Student-run U.S.-China forum promotes cross-cultural dialogue

Oct. 12, 2016, 12:14 a.m.

Amid a period of uncertainty in the U.S.-China relationship, professor of political science Francis Fukuyama urged student participants at the Forum for American/Chinese Exchange at Stanford (FACES) to take a more nuanced, historical view of bilateral relations.

“I think there are misperceptions on both sides,” Fukuyama said.

The conference was founded to build common ground and reduce misunderstandings by bringing university students from the U.S. and China together. This year, 40 selected student delegates — 20 from Chinese universities, 20 from the U.S. — gathered to discuss U.S.-China issues from foreign policy to cultural differences.

Lectures such as Fukuyama’s make up a major part of the conference, for they seek to deepen participants’ engagement with the complex political and historical issues at play within the U.S.-China relationship.

Fukuyama, who directs Stanford’s Center on Democracy, Development and the Rule of Law (CDDRL), tied his views on China today to its political history. He argued that the lack of checks and balances in China today resulted because it never developed a rule of law that restricted the behaviors of its rulers as citizens in their own right, despite the early rise of centralized government in China.

Although Fukuyama warned that a “dangerous collision” in foreign policy might result from excessive nationalism, he said that platforms like FACES have the potential to change perceptions and build useful relationships bit by bit.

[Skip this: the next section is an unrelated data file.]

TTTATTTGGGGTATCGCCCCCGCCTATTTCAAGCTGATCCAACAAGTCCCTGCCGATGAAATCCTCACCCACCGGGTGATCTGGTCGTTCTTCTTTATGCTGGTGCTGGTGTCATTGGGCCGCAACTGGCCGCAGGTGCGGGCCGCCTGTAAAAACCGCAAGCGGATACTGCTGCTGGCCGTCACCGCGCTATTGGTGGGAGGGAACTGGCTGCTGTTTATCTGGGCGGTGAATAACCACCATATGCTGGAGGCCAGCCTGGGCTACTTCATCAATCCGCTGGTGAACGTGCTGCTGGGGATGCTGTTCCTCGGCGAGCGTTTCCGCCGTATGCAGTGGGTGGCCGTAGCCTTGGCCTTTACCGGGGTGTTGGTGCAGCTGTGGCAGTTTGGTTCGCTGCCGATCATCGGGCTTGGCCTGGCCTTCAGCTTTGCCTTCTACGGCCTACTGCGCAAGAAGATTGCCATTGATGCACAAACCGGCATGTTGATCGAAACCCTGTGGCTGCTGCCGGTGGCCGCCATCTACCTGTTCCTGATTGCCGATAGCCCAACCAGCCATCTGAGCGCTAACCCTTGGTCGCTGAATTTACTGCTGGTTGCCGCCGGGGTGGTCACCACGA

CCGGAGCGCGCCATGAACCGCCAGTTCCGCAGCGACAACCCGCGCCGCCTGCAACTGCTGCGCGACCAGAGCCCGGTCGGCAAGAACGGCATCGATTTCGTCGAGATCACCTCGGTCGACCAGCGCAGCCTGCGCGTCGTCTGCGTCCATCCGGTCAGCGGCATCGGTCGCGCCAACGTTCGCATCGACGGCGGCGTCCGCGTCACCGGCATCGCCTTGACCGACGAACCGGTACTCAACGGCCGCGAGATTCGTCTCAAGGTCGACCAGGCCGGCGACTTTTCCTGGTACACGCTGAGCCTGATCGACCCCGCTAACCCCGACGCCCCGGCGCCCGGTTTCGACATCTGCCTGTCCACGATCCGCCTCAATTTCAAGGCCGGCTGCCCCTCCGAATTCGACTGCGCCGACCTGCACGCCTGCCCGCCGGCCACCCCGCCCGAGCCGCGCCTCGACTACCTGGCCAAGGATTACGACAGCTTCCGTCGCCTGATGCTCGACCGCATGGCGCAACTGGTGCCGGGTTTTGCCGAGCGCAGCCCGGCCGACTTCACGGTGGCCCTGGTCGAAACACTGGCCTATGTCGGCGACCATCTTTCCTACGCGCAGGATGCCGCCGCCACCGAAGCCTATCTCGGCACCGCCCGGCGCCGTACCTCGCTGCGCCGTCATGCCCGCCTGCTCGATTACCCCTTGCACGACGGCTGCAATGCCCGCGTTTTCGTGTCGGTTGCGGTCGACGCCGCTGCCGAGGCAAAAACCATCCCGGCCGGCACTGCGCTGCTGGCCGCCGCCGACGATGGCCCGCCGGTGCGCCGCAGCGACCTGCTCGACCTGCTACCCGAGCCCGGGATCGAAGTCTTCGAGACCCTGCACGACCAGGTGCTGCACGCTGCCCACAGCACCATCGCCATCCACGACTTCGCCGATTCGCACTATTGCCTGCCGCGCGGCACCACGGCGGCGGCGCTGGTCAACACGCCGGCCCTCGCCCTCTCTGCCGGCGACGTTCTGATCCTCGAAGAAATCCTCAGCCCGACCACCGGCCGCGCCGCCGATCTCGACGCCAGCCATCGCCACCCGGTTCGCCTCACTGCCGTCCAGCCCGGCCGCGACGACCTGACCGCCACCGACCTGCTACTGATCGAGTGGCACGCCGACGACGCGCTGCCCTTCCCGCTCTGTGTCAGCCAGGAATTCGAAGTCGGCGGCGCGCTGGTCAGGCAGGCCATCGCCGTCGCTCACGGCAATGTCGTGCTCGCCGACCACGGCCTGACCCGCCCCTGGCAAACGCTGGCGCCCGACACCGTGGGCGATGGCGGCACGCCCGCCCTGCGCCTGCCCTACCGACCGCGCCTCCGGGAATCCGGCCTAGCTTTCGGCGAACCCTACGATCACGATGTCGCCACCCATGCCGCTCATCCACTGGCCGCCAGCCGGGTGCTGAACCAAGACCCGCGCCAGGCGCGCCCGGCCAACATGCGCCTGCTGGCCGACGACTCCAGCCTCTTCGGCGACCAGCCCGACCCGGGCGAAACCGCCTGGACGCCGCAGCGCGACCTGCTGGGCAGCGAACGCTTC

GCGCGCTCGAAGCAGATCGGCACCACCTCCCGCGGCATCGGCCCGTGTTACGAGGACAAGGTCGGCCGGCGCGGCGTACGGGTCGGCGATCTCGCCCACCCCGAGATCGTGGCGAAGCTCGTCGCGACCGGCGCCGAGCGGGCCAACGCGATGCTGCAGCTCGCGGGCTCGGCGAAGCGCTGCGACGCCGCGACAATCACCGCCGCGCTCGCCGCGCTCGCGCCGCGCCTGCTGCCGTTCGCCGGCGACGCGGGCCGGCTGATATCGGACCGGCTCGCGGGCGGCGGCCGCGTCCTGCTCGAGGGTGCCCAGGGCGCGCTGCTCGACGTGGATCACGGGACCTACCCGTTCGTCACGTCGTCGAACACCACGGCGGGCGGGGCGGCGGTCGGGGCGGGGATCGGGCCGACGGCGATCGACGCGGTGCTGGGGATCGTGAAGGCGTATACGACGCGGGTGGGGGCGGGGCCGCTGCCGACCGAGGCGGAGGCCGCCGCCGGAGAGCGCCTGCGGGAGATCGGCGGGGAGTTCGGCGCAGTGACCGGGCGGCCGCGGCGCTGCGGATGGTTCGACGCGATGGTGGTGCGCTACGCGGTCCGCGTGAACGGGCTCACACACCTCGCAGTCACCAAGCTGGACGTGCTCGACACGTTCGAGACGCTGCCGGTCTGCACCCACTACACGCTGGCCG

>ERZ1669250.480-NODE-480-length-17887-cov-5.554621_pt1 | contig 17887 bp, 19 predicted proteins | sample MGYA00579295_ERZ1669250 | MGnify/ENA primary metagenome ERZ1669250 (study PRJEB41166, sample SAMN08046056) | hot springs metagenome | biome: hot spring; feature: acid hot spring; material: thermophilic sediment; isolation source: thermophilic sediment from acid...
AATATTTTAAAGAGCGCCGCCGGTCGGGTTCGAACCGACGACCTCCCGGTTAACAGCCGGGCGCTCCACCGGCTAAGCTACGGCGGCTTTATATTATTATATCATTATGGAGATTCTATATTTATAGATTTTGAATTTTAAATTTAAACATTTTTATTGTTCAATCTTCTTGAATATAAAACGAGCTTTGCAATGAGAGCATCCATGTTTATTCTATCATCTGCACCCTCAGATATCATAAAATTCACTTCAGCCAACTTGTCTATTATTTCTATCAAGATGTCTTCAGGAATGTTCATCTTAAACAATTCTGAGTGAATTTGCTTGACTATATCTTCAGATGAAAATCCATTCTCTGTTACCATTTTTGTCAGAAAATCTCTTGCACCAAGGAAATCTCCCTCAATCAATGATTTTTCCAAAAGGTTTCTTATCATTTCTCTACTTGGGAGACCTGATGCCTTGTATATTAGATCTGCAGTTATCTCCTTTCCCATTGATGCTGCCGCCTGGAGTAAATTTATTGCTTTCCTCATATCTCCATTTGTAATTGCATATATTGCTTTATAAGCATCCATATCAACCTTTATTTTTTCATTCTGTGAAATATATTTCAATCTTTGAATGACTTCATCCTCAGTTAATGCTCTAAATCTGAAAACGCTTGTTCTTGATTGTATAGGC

“In this exchange, people make friendship and learn from other perspectives, and when they enter into position of responsibility, they may remember people they met in the forum,” Fukuyama said.

The conference activities sought to create opportunities to shed light on issues from multiple points of view. Philip An, a delegate from the California Institute of Technology, was particularly struck by a translation exercise of Chinese newspapers, which drove home for him the two countries’ divergent views on the South China Sea.

An said, “One [article] was like, ‘Oh China is so aggressive, they’re against democracy, they want to take over sovereign nations,’ stuff like that. But the China one was defending [itself], so it offered a completely different perspective.”

An lived in Inner Mongolia and South Africa before moving to the U.S., and is one of many delegates who bring diverse international experiences to the table. Other delegates include students from Oxford University and international students from universities all over the United States.

To FACES co-president James Garth ’17, giving delegates the chance to build relationships with people from all over the world was the most important goal of the conference.

“I think the biggest thing is the relationship,” said Garth. “We have 40 people who have a huge interest in this, leadership and ideas of things they want to achieve, so we build them into contact with others who feel similarly deeply engage with each other.”

And according to An, the conference did exactly that.

“I didn’t know anyone when I came in here,” An said. “We went from [being] 40 strangers to going salsa dancing together, and last night we watched the presidential debate, talked about politics and stayed up really late. ”


Contact Celia Chen at xinuo ‘at’

Celia Chen is a sophomore from Hangzhou, China, studying philosophy. She has covered news for the Daily, and after feeling inspired by various experiences in her freshman year, she decided to have a personal voice and join the Opinions. In her column, she writes things dear to her, including culture, justice and meaning of existence. In her spare time, she likes to jam with friends, take colorful pictures and take on adventures.

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